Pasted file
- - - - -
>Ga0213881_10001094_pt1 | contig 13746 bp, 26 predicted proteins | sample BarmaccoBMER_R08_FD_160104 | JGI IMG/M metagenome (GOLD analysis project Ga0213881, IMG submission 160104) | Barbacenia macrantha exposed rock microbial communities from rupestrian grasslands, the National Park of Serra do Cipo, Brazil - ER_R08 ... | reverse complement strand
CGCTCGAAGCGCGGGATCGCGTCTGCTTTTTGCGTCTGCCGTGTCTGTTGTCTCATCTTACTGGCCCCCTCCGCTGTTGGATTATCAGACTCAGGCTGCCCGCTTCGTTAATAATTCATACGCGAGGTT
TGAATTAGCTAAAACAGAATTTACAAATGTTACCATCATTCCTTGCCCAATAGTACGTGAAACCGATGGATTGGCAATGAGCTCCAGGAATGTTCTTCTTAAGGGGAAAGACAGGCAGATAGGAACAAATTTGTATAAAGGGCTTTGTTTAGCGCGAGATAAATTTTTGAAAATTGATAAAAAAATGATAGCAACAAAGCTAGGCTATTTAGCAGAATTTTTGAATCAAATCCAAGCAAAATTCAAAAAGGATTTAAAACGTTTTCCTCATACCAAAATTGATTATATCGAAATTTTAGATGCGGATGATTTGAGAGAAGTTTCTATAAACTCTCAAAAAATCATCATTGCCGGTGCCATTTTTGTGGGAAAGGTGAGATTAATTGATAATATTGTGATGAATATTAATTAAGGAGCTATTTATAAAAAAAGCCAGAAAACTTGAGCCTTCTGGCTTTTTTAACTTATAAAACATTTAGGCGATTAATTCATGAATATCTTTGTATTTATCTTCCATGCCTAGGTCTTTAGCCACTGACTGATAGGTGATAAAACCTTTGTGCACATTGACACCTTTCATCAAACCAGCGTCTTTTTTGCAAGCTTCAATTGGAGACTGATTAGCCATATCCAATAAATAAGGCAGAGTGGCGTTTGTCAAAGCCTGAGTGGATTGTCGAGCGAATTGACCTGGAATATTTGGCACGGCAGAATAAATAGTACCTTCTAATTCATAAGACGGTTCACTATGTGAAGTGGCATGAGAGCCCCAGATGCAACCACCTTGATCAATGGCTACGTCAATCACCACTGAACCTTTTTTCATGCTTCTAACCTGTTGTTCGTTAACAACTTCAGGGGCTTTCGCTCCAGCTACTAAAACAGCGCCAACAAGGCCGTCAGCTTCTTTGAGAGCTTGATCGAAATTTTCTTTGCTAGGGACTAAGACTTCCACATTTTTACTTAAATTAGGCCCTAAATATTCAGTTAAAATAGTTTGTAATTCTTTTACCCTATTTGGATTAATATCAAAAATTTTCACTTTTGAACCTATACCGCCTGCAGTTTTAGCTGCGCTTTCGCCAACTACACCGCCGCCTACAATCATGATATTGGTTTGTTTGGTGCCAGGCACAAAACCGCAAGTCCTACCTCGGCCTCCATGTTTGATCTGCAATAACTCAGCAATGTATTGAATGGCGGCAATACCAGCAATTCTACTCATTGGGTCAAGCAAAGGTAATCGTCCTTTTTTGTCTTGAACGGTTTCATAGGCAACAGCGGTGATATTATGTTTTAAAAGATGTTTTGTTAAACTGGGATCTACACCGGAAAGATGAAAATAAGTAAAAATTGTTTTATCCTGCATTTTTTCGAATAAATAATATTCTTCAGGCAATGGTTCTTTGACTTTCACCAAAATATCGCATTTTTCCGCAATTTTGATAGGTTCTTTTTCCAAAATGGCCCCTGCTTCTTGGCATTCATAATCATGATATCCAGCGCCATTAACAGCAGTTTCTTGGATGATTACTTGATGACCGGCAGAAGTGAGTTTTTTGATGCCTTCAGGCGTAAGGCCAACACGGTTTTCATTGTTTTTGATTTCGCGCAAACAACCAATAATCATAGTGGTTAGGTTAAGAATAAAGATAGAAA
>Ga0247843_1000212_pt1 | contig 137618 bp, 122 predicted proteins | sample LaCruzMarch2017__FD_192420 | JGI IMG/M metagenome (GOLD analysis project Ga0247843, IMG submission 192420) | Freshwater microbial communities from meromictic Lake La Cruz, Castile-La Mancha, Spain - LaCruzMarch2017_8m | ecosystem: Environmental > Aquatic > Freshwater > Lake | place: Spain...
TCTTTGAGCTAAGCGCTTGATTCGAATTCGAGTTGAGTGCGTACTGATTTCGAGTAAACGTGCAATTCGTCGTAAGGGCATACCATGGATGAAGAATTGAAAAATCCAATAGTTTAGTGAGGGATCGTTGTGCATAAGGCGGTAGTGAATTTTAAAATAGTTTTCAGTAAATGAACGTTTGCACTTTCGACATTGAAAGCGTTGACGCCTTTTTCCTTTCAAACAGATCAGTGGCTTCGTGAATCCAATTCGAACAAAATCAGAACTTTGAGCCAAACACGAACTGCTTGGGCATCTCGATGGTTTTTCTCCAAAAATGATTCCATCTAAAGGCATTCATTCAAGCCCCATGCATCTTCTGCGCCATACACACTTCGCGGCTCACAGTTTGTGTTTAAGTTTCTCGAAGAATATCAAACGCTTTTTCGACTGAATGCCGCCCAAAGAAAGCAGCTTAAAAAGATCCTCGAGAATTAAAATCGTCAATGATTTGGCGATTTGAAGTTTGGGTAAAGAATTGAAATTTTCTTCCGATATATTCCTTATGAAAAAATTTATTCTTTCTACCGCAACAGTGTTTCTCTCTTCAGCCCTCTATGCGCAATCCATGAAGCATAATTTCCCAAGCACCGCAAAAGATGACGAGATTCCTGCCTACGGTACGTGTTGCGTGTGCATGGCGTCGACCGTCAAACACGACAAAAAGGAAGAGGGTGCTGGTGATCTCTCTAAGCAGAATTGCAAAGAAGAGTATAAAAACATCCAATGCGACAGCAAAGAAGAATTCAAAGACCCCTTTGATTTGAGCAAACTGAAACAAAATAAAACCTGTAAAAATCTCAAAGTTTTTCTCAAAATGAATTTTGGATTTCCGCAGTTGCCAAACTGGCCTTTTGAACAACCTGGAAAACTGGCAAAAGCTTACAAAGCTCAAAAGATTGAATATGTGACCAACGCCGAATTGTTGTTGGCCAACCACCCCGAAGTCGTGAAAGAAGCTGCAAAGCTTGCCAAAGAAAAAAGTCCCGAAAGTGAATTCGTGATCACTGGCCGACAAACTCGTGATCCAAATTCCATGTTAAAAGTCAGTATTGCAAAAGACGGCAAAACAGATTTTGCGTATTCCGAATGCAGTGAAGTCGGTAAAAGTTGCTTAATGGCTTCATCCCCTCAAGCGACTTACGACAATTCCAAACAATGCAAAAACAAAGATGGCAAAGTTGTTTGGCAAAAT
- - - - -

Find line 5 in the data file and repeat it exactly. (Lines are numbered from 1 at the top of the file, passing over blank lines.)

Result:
TCTTTGAGCTAAGCGCTTGATTCGAATTCGAGTTGAGTGCGTACTGATTTCGAGTAAACGTGCAATTCGTCGTAAGGGCATACCATGGATGAAGAATTGAAAAATCCAATAGTTTAGTGAGGGATCGTTGTGCATAAGGCGGTAGTGAATTTTAAAATAGTTTTCAGTAAATGAACGTTTGCACTTTCGACATTGAAAGCGTTGACGCCTTTTTCCTTTCAAACAGATCAGTGGCTTCGTGAATCCAATTCGAACAAAATCAGAACTTTGAGCCAAACACGAACTGCTTGGGCATCTCGATGGTTTTTCTCCAAAAATGATTCCATCTAAAGGCATTCATTCAAGCCCCATGCATCTTCTGCGCCATACACACTTCGCGGCTCACAGTTTGTGTTTAAGTTTCTCGAAGAATATCAAACGCTTTTTCGACTGAATGCCGCCCAAAGAAAGCAGCTTAAAAAGATCCTCGAGAATTAAAATCGTCAATGATTTGGCGATTTGAAGTTTGGGTAAAGAATTGAAATTTTCTTCCGATATATTCCTTATGAAAAAATTTATTCTTTCTACCGCAACAGTGTTTCTCTCTTCAGCCCTCTATGCGCAATCCATGAAGCATAATTTCCCAAGCACCGCAAAAGATGACGAGATTCCTGCCTACGGTACGTGTTGCGTGTGCATGGCGTCGACCGTCAAACACGACAAAAAGGAAGAGGGTGCTGGTGATCTCTCTAAGCAGAATTGCAAAGAAGAGTATAAAAACATCCAATGCGACAGCAAAGAAGAATTCAAAGACCCCTTTGATTTGAGCAAACTGAAACAAAATAAAACCTGTAAAAATCTCAAAGTTTTTCTCAAAATGAATTTTGGATTTCCGCAGTTGCCAAACTGGCCTTTTGAACAACCTGGAAAACTGGCAAAAGCTTACAAAGCTCAAAAGATTGAATATGTGACCAACGCCGAATTGTTGTTGGCCAACCACCCCGAAGTCGTGAAAGAAGCTGCAAAGCTTGCCAAAGAAAAAAGTCCCGAAAGTGAATTCGTGATCACTGGCCGACAAACTCGTGATCCAAATTCCATGTTAAAAGTCAGTATTGCAAAAGACGGCAAAACAGATTTTGCGTATTCCGAATGCAGTGAAGTCGGTAAAAGTTGCTTAATGGCTTCATCCCCTCAAGCGACTTACGACAATTCCAAACAATGCAAAAACAAAGATGGCAAAGTTGTTTGGCAAAAT